Title: The Underground Girls of Kabul: In Search of a Hidden Resistance in Afghanistan
Author: Jenny Nordberg
Release Date: September 16, 2014
Genre: Nonfiction, Memoir, Cultural
Rating: 4.5 out of 5
Jenny Nordberg, an investigative journalist living and working in Kabul, becomes intrigued by the things she hears about the bacha posh, treating daughters as sons when there are no sons in the family. She looks into the phenomenon and finds a lot more than she expects underneath the surface.
In this mesmerizing investigative journalistic account, Jenny Nordberg discusses the hidden phenomenon of the bacha posh, the girl dressed up as a boy, and examines its social and psychological repercussions, as well as how it might be changing modern-day Afghani society.
When Jenny Nordberg was living and working with women in Afghanistan, she started hearing rumors about something called a bacha posh, when families without sons began to treat one of their daughters as a son. It made a lot of sense in a male-dominated society: by doing this, there would be another family member to work outside the home, to help escort mothers and sisters to and from the house. Though many denied this ever happened to Nordberg, she persisted in her investigation and finally uncovered the truth, which was a huge story in the New York Times. Now, in this memoir/investigation, Nordberg goes even more in depth with this phenomenon.
There are so many fascinating aspects about the bacha posh in The Underground Girls of Kabul: In Search of a Hidden Resistance in Afghanistan that I don’t even know where to start. From the origins of the tradition, to the way it’s a non-discussed but pretty relevant and widespread part of the culture in Kabul, to the overwhelming preference for sons in Afghanistan, there isn’t a single part of this book that isn’t utterly intriguing. Nordberg writes with a confident hand in an easy narrative style, bringing the women she discusses to life on these pages. The reader becomes invested in each of them, wanting to understand them and hoping for the best while also realizing that the bacha posh can be a detriment to being an Afghani woman.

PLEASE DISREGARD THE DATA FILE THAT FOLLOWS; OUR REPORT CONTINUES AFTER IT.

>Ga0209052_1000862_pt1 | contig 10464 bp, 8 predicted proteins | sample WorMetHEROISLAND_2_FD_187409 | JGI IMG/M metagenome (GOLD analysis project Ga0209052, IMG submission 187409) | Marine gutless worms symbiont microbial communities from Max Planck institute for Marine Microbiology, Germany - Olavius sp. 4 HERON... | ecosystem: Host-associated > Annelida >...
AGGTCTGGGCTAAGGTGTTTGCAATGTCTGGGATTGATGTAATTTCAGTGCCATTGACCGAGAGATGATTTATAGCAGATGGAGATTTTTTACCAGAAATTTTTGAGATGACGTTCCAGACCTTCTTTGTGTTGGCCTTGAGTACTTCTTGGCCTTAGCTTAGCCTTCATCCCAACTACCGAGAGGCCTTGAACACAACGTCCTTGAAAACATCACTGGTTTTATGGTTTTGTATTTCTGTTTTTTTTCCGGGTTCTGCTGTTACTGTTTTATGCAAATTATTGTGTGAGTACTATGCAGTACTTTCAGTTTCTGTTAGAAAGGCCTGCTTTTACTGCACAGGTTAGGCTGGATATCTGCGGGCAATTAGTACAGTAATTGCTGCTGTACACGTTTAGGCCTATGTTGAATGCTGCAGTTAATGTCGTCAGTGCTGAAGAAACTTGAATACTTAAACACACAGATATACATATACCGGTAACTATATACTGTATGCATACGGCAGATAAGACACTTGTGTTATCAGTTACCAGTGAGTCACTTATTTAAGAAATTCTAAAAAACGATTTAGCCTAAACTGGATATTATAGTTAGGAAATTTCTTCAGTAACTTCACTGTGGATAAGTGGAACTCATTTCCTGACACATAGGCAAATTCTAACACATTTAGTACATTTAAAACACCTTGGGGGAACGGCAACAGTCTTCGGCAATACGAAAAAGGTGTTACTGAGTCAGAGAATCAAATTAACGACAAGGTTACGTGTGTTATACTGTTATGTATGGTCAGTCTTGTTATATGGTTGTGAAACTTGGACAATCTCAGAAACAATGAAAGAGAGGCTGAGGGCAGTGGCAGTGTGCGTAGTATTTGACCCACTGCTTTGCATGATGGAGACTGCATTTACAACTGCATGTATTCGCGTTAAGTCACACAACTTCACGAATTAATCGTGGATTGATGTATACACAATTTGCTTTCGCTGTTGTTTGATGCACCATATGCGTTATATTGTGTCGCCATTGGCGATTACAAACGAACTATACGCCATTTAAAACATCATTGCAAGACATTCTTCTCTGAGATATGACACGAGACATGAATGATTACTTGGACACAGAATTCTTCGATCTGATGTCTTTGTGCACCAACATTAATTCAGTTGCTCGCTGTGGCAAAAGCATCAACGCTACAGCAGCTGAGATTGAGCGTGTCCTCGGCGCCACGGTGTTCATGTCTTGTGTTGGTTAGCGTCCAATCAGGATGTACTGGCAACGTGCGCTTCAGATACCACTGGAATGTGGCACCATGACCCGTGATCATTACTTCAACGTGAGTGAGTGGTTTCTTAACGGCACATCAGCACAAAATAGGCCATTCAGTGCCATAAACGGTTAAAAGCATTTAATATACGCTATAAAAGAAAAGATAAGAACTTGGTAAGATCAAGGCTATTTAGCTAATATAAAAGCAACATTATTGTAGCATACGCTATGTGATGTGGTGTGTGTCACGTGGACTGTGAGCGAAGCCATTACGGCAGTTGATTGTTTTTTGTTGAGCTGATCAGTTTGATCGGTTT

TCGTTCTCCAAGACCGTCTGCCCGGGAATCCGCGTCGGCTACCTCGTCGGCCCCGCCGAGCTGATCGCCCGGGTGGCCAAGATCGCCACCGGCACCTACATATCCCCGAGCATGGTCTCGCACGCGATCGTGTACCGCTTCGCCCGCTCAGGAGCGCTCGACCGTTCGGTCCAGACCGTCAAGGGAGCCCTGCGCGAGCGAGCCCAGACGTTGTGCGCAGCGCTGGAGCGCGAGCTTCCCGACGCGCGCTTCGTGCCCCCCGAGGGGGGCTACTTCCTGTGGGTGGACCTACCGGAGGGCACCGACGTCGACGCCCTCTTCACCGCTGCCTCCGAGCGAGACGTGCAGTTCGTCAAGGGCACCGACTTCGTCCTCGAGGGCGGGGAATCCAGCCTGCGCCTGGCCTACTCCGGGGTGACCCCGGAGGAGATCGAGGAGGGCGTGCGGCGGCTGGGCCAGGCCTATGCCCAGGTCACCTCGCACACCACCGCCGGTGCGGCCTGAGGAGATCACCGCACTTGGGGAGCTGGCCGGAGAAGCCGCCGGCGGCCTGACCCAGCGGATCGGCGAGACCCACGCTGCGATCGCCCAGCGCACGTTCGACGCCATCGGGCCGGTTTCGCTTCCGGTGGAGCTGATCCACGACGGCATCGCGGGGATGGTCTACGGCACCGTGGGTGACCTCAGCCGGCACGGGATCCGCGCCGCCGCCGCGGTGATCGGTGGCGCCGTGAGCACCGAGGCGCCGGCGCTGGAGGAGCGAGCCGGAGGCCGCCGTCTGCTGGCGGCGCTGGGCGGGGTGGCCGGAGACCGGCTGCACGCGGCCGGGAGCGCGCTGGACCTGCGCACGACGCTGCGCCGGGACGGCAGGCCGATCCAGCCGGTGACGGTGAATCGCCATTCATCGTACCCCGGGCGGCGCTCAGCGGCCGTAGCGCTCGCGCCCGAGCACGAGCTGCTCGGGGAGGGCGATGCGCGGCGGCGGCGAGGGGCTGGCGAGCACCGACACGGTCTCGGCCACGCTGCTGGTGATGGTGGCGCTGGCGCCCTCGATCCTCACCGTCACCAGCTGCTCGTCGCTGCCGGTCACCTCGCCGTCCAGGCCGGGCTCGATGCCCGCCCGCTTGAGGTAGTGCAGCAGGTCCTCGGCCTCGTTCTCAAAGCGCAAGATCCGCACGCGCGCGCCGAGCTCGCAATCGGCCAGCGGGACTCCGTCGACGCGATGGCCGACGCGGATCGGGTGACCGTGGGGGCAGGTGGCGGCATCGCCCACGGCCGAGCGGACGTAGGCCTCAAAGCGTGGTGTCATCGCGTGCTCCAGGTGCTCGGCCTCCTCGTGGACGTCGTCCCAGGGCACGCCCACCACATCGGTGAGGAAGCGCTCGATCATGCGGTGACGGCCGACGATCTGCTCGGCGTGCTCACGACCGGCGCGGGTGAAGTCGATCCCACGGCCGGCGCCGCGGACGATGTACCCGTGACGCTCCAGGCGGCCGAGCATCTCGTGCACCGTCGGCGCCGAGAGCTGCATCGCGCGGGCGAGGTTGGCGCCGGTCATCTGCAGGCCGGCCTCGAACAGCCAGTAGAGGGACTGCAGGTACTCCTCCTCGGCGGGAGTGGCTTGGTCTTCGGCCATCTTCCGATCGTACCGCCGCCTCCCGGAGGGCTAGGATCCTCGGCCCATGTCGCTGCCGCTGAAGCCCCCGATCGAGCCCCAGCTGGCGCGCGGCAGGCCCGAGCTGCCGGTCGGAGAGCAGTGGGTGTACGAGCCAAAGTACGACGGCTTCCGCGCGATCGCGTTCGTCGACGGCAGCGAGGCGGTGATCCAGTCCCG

Why? Well, imagine that you live in a culture and society that represses women. And then imagine you’re a young woman, but from a very young age, you’ve been raised with all the freedoms of a boy. You dress like a boy, you play with boys, and you see the women in your house being treated in an inferior manner. And then, all of a sudden, once you hit puberty, you’re expected to completely change who you’ve been your entire life and the identity you’ve created for yourself. You’re expected to become a demure woman, to sit down and be quiet, and be married off, subservient to your husband.
It’s these psychological implications of the bacha posh that captured me completely in The Underground Girls of Kabul. Do some of the bacha posh become women haters, repulsed by their own identity? Do some become outspoken strong women, something that isn’t viewed well in conservative Afghani society? Do some of these women refuse to ever turn back? Nordberg explores these fascinating questions, looking at bacha posh of all ages, current and former, to truly understand the damage that this, and that repressive treatment of women in Afghanistan as a whole, does to these women.